To some cities and regions it will be an extreme makeover they could do without, thank you. They are the myriad communities across America now sweating out the prospect of losing a key military installation.
There are 425 military bases across the United States – but not for long. The upcoming round of military base closings will reduce that total. Also reduced: the hefty economic impact on a number of local economies.
Florida currently has 21 military installations – from the Panhandle to Miami. They account for more than 700,000 employees and an estimated $44 billion in economic impact – behind only tourism and agriculture.
Locally, we’re talking MacDill Air Force Base, home to U.S. Central Command and U.S. Special Operations Command as well as the 6th Air Mobility Wing, the National Oceanic and Atmospheric Administration’s aircraft operations center, the Joint Communications Support Element (JCSE) and more. It employs about 7,000 civilian and military personnel and is worth some $6.5 billion annually to the local economy, according to the Greater Tampa Chamber of Commerce.
On May 16, when Defense Secretary Donald Rumsfeld submits his recommendations to the Base Realignment and Closure (BRAC) Commission, one or more of those Florida bases could very well be targeted. In fact, given the Pentagon’s charge to cut 25 per cent of infrastructure — most of it integral to a Cold War network – it’s not likely Florida will dodge all the closure bullets.
These are anxious times as the Pentagon looks to expedite a leaner and more agile military largely through scenarios of consolidation.
Gov. Jeb Bush has had a pricey, high-powered consultant team, which includes former Defense Secretary William Cohen and former House Majority Leader Dick Armey, on the case. He also has a base closure advisory council of influential Floridians. It’s co-chaired by retired Air Force General J.B. Davis of Palm Harbor and includes USF President Judy Genshaft and Tampa businessman and Republican Party icon Al Austin.
The strategy, says Austin, is different than it was for previous rounds (1988, ’91, ’93 and ’95) of closures.
“In past years, each community was pretty much on its own and competing against each other,” says Austin. “Now we look at all 21 bases without a favorite. We will defend whichever one gets on it. We hope only one. It could be more. We will all fight whatever bases may be on that list. The fact of the matter is all 67 counties derive some benefit from the military.”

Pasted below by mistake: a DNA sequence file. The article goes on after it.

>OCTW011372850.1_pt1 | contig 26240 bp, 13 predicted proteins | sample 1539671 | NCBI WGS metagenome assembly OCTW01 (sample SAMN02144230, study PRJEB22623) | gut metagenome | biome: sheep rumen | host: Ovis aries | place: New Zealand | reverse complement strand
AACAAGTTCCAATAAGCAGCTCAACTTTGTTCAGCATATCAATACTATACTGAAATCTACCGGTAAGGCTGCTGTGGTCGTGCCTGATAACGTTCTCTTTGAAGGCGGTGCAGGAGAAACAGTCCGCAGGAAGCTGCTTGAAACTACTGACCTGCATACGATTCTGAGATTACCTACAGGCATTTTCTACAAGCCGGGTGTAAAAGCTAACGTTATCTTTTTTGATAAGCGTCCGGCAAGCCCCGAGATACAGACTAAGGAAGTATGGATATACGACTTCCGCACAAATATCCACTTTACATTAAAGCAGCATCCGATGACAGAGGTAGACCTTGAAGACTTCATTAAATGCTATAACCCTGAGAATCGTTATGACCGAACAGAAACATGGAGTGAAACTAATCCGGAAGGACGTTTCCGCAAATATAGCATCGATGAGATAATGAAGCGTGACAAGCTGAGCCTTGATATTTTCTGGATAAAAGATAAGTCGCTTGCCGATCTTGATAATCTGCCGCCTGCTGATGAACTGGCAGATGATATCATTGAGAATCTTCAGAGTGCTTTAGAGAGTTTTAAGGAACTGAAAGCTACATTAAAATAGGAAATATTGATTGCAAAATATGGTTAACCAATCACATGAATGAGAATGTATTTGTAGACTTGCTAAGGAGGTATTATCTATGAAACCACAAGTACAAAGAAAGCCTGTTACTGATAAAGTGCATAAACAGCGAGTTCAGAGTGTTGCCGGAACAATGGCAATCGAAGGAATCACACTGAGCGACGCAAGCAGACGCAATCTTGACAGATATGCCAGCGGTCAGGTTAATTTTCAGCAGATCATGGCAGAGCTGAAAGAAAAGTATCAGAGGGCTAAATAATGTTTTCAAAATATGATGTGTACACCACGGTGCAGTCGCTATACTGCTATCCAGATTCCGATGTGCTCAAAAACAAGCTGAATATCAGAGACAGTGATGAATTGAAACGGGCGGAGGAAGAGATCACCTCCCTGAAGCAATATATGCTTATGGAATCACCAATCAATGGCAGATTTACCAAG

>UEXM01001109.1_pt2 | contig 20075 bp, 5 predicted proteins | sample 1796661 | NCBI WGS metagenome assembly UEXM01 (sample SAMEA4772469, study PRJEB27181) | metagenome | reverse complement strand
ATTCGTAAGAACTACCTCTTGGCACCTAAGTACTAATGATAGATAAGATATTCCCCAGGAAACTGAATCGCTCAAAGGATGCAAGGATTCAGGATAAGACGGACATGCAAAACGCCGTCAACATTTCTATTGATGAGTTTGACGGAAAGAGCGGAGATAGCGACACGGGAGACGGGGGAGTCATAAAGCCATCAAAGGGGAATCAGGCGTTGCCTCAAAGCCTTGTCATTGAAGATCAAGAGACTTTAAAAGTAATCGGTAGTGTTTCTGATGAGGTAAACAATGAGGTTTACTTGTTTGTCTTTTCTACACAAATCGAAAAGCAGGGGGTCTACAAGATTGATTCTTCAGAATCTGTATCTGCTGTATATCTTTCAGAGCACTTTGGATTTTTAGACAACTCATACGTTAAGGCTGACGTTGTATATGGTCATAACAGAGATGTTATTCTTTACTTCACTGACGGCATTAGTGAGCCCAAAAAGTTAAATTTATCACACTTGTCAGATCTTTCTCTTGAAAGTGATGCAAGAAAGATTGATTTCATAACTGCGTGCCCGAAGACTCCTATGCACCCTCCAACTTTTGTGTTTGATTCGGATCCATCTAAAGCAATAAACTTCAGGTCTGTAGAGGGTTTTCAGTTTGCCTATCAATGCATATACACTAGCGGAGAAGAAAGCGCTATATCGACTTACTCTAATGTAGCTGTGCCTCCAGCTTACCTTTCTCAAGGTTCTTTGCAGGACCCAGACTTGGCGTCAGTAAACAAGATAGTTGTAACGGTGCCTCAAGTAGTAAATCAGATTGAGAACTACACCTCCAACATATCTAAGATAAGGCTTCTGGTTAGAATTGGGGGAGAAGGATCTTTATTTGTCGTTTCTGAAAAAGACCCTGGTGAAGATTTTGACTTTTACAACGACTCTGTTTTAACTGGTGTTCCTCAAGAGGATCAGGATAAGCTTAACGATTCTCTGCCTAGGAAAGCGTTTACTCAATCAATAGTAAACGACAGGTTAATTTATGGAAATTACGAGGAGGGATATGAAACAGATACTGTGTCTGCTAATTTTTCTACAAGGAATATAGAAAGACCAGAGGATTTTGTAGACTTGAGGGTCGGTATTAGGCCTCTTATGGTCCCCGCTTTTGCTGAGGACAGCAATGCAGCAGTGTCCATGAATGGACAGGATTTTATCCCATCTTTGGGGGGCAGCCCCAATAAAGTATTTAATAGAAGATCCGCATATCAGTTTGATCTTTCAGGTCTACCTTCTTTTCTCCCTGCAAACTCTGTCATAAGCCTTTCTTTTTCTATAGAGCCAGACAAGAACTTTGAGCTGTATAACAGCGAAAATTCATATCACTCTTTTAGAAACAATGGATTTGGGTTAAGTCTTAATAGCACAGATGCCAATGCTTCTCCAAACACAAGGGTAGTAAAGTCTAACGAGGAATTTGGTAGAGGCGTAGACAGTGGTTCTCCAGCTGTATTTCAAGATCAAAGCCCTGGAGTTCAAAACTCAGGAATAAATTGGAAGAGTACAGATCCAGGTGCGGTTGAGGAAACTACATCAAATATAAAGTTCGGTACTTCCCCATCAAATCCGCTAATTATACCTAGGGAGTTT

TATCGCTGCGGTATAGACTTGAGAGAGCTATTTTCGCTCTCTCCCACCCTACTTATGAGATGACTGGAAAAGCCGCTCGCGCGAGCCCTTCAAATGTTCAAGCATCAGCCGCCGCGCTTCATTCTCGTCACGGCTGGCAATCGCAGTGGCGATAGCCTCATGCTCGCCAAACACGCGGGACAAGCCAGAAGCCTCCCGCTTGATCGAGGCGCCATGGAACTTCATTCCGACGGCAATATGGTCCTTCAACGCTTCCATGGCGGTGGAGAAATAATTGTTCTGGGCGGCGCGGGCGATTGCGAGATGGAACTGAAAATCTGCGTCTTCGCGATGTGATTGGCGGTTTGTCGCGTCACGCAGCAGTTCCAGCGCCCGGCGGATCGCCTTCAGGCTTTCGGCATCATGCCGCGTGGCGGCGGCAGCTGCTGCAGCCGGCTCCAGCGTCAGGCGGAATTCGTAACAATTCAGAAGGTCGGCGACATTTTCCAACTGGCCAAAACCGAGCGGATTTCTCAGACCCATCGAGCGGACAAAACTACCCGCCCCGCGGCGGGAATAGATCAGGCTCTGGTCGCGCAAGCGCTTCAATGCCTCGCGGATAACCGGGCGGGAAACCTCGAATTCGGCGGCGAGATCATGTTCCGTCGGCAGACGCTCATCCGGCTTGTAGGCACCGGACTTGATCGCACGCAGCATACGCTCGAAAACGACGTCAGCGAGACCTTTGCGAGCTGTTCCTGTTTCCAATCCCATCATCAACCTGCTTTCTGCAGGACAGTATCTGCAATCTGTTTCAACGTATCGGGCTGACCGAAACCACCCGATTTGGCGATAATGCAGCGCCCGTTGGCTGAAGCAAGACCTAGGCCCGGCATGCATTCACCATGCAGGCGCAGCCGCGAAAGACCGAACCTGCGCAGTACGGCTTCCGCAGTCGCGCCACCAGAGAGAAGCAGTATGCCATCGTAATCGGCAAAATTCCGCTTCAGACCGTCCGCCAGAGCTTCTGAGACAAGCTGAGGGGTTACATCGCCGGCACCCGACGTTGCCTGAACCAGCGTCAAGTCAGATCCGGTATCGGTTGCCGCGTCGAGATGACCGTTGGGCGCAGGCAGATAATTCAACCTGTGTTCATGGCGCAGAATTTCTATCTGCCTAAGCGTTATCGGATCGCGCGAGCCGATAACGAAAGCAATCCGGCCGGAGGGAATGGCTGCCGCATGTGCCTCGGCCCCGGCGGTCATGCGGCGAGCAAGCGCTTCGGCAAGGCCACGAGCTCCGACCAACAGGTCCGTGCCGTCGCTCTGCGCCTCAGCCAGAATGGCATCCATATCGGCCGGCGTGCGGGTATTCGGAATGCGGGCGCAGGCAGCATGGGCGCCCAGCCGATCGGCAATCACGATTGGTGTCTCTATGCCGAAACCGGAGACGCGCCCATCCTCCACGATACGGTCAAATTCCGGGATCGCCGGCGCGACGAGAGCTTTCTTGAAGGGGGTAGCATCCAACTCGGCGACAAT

Austin says that the findings resulting from two years of exhaustive scrutiny by Pentagon analysts have been notably absent of leaks. “They’re really playing it close to the vest,” he notes. “They keep saying that this one will have little input from politicians. And remember the president (by Nov. 7) has to accept or reject the whole thing. I think Rumsfeld will lean on his experts rather than outside influences.”
However it shakes out, says Austin, the die is largely cast. It’s now a matter of watchful waiting – and probably hoping that U.S. Rep. Bill Young can still make enough of a difference one more time.
“We’re in this time frame where we have to wait for the shoe to drop,” he explains. “You can’t lobby them. We think we’re as well prepared as we can be. We’ve laid the groundwork with 100 per cent support from the Congressional delegation and our two senators, and the governor is really tuned in. Our hope is that only one base is on it, and then it’s up to us to prove they made a mistake.”
For the record, previous BRAC commissions have endorsed 85 per cent of the Pentagon’s recommendations.
It’s also a matter of “trying to keep a positive spin going,” adds Austin, who makes no secret of his disappointment with the recent comments of former Congressman Sam Gibbons that Tampa needs to get real and prepare for life after MacDill.
“Gibbons still has stature,” points out Austin. “Saying something like that can make them wonder if they missed something. It can raise red flags. The point is the timing was bad. We need to stay extremely cautious – and not do anything to rock the boat.
“You have to assume that MacDill is in good shape,” stresses Austin, who cites the nearly half billion dollars in infrastructure improvements – including an intelligence center for CentCom — currently under way at MacDill. Its more recent amenities include a new control tower and a 12,000-foot runway.
“Sure, they look at that,” he underscores. “And they look at what it would cost to close it.
“In the past, politics played too strong a role,” acknowledges Austin. “Today it’s all about duplication of services all over the system. Our hope is they can see MacDill as a perfect place to add components. Realignment for more planes is certainly a hope.”
The bottom line is that everybody is vulnerable, and there are no guarantees. MacDill, for example, could be considered squeezed by some residential development. But MacDill, with its infrastructure investments and two unified commands, is – as a key national security component — in better shape than most.
And that, hopefully, is more than positive spin.